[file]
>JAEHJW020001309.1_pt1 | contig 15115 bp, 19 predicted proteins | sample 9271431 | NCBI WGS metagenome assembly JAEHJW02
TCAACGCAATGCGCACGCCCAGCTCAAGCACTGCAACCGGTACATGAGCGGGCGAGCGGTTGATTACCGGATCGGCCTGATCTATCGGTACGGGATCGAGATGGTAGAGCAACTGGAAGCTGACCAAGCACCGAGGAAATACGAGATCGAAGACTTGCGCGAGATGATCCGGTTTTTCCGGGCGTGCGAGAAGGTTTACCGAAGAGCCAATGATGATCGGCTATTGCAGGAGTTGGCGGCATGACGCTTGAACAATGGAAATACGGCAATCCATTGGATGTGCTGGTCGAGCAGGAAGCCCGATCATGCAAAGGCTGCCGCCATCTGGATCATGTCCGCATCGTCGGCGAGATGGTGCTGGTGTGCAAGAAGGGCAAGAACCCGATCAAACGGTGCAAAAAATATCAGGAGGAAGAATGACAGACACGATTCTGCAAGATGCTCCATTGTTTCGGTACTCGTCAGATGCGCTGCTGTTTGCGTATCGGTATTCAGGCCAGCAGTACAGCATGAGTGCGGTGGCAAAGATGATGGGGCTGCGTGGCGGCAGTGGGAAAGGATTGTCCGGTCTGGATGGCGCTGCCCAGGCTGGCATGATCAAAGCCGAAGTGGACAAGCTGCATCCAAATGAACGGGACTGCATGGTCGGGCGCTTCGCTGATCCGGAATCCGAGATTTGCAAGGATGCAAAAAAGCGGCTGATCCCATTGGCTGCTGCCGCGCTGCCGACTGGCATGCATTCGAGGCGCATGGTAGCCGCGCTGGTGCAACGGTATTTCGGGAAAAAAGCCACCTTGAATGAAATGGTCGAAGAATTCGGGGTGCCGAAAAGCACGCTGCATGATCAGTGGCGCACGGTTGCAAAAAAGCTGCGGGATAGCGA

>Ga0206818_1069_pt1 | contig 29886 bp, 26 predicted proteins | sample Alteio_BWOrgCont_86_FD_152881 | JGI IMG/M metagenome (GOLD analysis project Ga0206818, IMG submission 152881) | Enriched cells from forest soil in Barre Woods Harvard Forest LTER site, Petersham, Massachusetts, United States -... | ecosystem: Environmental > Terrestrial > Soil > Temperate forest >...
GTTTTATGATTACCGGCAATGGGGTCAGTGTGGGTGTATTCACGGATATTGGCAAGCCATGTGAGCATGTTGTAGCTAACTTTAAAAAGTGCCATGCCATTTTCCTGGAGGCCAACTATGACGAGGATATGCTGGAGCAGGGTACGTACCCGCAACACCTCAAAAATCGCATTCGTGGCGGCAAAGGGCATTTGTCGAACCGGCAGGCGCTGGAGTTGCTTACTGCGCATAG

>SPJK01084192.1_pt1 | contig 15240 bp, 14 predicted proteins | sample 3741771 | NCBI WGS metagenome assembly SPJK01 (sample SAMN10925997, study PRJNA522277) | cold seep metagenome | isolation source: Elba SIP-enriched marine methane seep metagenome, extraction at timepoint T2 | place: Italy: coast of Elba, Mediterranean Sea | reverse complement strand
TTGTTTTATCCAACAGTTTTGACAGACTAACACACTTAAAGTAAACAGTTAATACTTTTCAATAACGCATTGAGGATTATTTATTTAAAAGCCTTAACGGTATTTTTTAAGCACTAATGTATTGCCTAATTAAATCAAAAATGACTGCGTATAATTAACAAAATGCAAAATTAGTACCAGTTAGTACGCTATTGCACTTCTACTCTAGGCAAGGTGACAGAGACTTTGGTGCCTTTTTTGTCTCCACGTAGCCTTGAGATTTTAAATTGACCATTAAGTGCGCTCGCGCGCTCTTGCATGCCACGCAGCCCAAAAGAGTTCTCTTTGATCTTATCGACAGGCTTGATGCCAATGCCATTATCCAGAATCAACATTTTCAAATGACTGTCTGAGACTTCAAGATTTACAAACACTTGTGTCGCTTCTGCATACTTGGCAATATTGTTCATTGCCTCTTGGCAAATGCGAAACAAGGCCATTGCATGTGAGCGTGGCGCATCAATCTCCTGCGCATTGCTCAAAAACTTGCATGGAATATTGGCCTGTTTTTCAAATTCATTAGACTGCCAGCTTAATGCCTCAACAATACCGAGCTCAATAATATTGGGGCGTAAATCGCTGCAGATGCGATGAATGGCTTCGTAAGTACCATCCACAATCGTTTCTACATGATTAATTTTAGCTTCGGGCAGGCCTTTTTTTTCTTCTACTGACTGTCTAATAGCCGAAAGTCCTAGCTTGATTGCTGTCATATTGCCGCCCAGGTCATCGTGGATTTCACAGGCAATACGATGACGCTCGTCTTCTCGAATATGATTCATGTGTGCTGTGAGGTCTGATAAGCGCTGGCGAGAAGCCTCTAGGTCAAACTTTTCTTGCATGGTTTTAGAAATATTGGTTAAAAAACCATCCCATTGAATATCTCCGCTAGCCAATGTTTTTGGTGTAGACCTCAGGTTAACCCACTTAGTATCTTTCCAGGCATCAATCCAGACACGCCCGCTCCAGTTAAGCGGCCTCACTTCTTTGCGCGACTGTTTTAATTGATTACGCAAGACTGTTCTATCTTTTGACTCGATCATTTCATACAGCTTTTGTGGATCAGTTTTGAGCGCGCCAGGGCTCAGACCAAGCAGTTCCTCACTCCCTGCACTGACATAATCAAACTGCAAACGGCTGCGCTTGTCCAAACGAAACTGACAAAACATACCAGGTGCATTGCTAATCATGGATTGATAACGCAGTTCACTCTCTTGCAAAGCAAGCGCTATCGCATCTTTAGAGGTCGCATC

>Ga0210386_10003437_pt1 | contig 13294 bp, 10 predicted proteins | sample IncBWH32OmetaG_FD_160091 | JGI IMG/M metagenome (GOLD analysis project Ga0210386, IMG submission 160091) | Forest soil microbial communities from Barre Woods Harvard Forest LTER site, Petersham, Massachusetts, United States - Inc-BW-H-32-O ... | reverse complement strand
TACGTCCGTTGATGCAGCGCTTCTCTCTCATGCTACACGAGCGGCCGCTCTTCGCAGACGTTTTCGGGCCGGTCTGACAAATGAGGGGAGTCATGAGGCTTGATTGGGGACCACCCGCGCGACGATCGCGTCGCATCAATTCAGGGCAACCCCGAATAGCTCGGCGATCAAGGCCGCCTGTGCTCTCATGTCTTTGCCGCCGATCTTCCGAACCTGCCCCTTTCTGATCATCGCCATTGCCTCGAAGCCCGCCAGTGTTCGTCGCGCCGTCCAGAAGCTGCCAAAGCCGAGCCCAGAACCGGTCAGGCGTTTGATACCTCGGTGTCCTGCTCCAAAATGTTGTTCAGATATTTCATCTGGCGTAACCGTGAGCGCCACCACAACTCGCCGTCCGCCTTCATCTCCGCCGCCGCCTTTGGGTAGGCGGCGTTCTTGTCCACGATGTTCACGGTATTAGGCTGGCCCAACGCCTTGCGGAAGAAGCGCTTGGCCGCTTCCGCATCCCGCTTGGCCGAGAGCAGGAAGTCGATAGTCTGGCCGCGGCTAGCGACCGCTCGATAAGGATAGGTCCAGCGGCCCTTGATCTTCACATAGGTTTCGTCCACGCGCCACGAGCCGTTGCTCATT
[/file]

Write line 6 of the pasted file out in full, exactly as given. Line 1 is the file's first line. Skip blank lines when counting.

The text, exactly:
TTGTTTTATCCAACAGTTTTGACAGACTAACACACTTAAAGTAAACAGTTAATACTTTTCAATAACGCATTGAGGATTATTTATTTAAAAGCCTTAACGGTATTTTTTAAGCACTAATGTATTGCCTAATTAAATCAAAAATGACTGCGTATAATTAACAAAATGCAAAATTAGTACCAGTTAGTACGCTATTGCACTTCTACTCTAGGCAAGGTGACAGAGACTTTGGTGCCTTTTTTGTCTCCACGTAGCCTTGAGATTTTAAATTGACCATTAAGTGCGCTCGCGCGCTCTTGCATGCCACGCAGCCCAAAAGAGTTCTCTTTGATCTTATCGACAGGCTTGATGCCAATGCCATTATCCAGAATCAACATTTTCAAATGACTGTCTGAGACTTCAAGATTTACAAACACTTGTGTCGCTTCTGCATACTTGGCAATATTGTTCATTGCCTCTTGGCAAATGCGAAACAAGGCCATTGCATGTGAGCGTGGCGCATCAATCTCCTGCGCATTGCTCAAAAACTTGCATGGAATATTGGCCTGTTTTTCAAATTCATTAGACTGCCAGCTTAATGCCTCAACAATACCGAGCTCAATAATATTGGGGCGTAAATCGCTGCAGATGCGATGAATGGCTTCGTAAGTACCATCCACAATCGTTTCTACATGATTAATTTTAGCTTCGGGCAGGCCTTTTTTTTCTTCTACTGACTGTCTAATAGCCGAAAGTCCTAGCTTGATTGCTGTCATATTGCCGCCCAGGTCATCGTGGATTTCACAGGCAATACGATGACGCTCGTCTTCTCGAATATGATTCATGTGTGCTGTGAGGTCTGATAAGCGCTGGCGAGAAGCCTCTAGGTCAAACTTTTCTTGCATGGTTTTAGAAATATTGGTTAAAAAACCATCCCATTGAATATCTCCGCTAGCCAATGTTTTTGGTGTAGACCTCAGGTTAACCCACTTAGTATCTTTCCAGGCATCAATCCAGACACGCCCGCTCCAGTTAAGCGGCCTCACTTCTTTGCGCGACTGTTTTAATTGATTACGCAAGACTGTTCTATCTTTTGACTCGATCATTTCATACAGCTTTTGTGGATCAGTTTTGAGCGCGCCAGGGCTCAGACCAAGCAGTTCCTCACTCCCTGCACTGACATAATCAAACTGCAAACGGCTGCGCTTGTCCAAACGAAACTGACAAAACATACCAGGTGCATTGCTAATCATGGATTGATAACGCAGTTCACTCTCTTGCAAAGCAAGCGCTATCGCATCTTTAGAGGTCGCATC